Marcus Pratt comments, brands seeking to avoid association with politically biased or fake news content

By February 24, 2017News

Digiday reported recently that Brands are actively reaching out to their media buying agencies to ask to blacklist Breitbart from their ad rotations, as new focus is shined on the hard-right site.

“We have had some clients asking if we can ensure their ads do not run on Breitbart or other specific websites, and we have proactively reached out to others to let them know our options when it comes to blocking specific properties and allowing them to review our blacklist,” said Marcus Pratt, VP of insights and technology at Mediasmith.

For reference, here’s Mediasmith’s latest list of blacklisted sites, which is used for clients that would prefer a blacklist approach. It includes Breitbart along with dozens of “fake news” sites and even the Drudge Report. Clients can obviously tweak this selection.

It’s a shift from a few months ago, when, as Digiday reported, brands started coming under fire on Twitter and other social media for having ads appear on Breitbart. In response, many of them did pull ads, including major advertisers like Allstate and Modcloth. In that case, many brands had no idea that the convoluted digital ad ecosystem was placing their ads on Breitbart, through retargeting or audience targeting. Many even went as far as to point that out. For example, in a Twitter message to one complaint, Allstate said, “Unfortunately, the nature of internet buys is such that we are unable to receive full disclosure with regards to all of the websites on which our advertising may run.”

But now, brands, cognizant of the media spotlight on Breitbart — whose former chairman, Steve Bannon is in a top role in the Donald Trump administration — are on the offensive. Former Breitbart news editor Milo Yiannopoulos has also been in the news for provocative news appearance, including two recently unearthed clips with him appearing to be sympathetic to pedophiles, part of the continued newsstorm around the site.

In some cases, brands are also reaching out to buyers at agencies directly.

“We have clients that have asked specifically about [Breitbart] or sites like it,” said Oscar Garza, global director of media activation at Essence, which works for clients including HP, Target and Visa. “The discussion has been somewhat around the threshold that potentially pushes it into the hate speech category. Some brands have taken a stance of being beyond reproach.”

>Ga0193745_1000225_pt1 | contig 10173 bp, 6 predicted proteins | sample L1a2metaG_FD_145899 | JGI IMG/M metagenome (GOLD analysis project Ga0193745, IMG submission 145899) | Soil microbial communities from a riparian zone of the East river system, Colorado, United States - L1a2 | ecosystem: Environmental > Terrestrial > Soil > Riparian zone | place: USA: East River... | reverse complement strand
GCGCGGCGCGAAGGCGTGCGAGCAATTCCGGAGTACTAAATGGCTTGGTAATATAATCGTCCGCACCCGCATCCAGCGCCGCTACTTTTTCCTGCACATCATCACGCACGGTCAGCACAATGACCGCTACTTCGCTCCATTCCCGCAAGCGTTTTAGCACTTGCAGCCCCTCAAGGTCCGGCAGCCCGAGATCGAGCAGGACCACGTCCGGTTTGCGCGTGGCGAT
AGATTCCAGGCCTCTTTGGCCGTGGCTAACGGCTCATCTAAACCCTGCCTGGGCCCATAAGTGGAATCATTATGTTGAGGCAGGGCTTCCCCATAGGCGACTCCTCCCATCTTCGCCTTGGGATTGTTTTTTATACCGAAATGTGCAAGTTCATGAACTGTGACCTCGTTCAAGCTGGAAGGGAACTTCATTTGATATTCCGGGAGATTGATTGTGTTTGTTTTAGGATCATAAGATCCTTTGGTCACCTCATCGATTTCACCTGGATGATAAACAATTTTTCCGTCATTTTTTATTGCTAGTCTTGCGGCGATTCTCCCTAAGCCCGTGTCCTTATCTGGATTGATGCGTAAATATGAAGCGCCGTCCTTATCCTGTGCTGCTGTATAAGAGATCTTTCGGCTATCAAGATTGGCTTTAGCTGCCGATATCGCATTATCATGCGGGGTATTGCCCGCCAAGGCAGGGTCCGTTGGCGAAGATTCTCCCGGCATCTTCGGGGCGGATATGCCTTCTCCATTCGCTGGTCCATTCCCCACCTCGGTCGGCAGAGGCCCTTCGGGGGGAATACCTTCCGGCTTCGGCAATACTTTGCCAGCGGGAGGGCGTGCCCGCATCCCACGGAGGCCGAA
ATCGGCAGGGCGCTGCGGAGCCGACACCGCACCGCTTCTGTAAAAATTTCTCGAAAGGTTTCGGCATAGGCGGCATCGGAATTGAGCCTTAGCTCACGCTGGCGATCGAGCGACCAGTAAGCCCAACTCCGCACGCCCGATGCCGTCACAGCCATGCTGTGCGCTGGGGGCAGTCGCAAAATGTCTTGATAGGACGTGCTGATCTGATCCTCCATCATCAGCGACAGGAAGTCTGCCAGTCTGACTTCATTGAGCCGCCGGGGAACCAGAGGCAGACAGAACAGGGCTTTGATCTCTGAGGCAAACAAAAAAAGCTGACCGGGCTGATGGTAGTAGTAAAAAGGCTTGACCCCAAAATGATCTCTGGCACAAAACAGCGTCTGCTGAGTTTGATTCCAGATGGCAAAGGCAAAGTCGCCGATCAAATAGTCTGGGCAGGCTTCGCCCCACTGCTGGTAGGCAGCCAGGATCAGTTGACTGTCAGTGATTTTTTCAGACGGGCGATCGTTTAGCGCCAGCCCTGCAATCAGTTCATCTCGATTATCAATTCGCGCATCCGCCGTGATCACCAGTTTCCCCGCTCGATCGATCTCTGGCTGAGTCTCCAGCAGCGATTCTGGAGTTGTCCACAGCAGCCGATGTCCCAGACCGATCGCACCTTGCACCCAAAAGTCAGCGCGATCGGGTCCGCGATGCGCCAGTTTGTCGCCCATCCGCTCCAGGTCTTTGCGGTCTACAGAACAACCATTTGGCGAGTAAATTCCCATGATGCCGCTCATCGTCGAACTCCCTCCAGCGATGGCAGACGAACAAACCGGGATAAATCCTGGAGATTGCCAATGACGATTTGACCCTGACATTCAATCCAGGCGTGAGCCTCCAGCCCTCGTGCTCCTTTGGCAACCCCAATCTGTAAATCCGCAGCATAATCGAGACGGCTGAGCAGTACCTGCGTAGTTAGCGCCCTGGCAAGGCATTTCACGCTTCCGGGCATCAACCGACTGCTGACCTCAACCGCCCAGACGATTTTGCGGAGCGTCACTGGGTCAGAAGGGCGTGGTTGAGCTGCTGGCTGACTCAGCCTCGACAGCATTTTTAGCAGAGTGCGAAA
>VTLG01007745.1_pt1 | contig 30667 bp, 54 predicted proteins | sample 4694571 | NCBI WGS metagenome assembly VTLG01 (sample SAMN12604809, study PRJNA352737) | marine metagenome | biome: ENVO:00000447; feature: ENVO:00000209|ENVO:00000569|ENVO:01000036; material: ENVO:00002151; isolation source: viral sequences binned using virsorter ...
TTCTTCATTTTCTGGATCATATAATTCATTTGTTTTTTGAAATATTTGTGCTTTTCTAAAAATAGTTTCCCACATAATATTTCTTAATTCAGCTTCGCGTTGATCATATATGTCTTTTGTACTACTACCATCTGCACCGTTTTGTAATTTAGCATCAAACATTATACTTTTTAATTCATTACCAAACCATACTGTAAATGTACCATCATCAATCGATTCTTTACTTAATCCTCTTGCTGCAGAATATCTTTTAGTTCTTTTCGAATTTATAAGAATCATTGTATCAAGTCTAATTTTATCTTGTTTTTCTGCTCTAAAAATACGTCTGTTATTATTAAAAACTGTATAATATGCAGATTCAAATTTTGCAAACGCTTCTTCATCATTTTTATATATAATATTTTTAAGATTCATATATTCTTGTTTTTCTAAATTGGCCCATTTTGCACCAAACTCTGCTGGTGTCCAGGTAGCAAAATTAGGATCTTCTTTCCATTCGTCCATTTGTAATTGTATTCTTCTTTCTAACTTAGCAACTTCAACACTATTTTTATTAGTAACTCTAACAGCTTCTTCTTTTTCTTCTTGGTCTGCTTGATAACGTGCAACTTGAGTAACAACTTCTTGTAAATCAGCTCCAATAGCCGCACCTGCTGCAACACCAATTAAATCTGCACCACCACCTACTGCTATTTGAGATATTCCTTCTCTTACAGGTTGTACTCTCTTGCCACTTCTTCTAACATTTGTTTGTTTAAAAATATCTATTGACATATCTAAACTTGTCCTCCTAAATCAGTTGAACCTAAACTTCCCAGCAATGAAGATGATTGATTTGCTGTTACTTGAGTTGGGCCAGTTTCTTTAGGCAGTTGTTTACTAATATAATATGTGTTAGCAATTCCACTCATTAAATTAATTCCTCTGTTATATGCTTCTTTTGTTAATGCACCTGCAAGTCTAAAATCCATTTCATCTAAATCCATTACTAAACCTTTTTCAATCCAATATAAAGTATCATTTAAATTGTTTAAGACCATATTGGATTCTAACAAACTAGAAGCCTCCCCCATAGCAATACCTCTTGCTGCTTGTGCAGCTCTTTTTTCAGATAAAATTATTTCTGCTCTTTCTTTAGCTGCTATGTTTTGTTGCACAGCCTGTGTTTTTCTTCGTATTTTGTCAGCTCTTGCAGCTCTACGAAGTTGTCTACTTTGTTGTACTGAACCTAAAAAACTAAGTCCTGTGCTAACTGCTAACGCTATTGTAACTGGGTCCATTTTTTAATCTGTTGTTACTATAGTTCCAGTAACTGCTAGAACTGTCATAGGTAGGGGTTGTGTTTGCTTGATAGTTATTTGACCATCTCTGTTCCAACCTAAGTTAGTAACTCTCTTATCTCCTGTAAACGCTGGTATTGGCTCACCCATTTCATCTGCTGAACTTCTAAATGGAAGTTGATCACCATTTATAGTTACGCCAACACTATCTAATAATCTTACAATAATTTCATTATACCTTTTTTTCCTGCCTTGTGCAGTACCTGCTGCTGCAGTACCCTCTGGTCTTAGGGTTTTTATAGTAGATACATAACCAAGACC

BuzzFeed News recently reported that it had obtained an email from Omnicom’s OMD’s Australian shop saying that global clients (its roster includes McDonald’s, Apple and Unilever) have asked to block Breitbart. The line drawn can be fuzzy. For instance, Mediasmith’s blacklist includes outright fake sites with satire outlets like Borowitz Report and conservative-leaning destinations like RedState.com.

At GroupM, head of brand safety John Montgomery said that there is certainly more attention on Breitbart and other politically risky sites both on the right and left. He said he has five to six conversations a week with global clients about what is being done to keep brands safe. “There is no doubt there is heightened awareness, and often the reputation damage is more imperative.”

It’s a departure: In the past, it was more of clients or CMOs telling agencies they’d seen their ads somewhere they didn’t like.

Garza said that the agency wants an even hand. For one, it doesn’t want to “unfairly punish publishers,” and, secondly, it wants efficiency.

There are generally two methods open to big brands. One is a whitelist approach, where ads will only run on a bunch of sites (numbering into the thousands) that are pre-approved. Buyers say that does limit scale and increase costs, but it is the safest way. It’s also relatively inefficient. Alternately, brands can have a blacklist approach that blacklists certain sites. That is less effective and less perfect.

At Essence, Garza said in cases like this that make their “ears perk up,” the agency triggers internally a pow-wow between relevant executives that essentially says, “here’s a piece of inventory that they need to be thinking about.” Recently, one was about extreme political news in the Middle East; prior to that, political news in the U.S.  The idea is to jot down some ideas and present to clients.

Montgomery of GroupM said that after the election, the agency went to DoubleVerify and Integral Ad Science to create a new category of risky sites that can be selected for a blacklist. “When the press hit on Breitbart, senior media clients said, ‘What are we doing? Are we covered?’” he said. No CMO wants to get a call from their managing directors asking about this, he said.

Garza said that increased consumer attention to what ads appear on sites they don’t like drives a lot of action. Much of the early action was spurred by a Twitter account called Sleeping Giants, which encouraged people to take screenshots of ads on Breitbart and tweet it at the brands. According to the account, 1,131 brands have to date confirmed that they’ve blacklisted the site.

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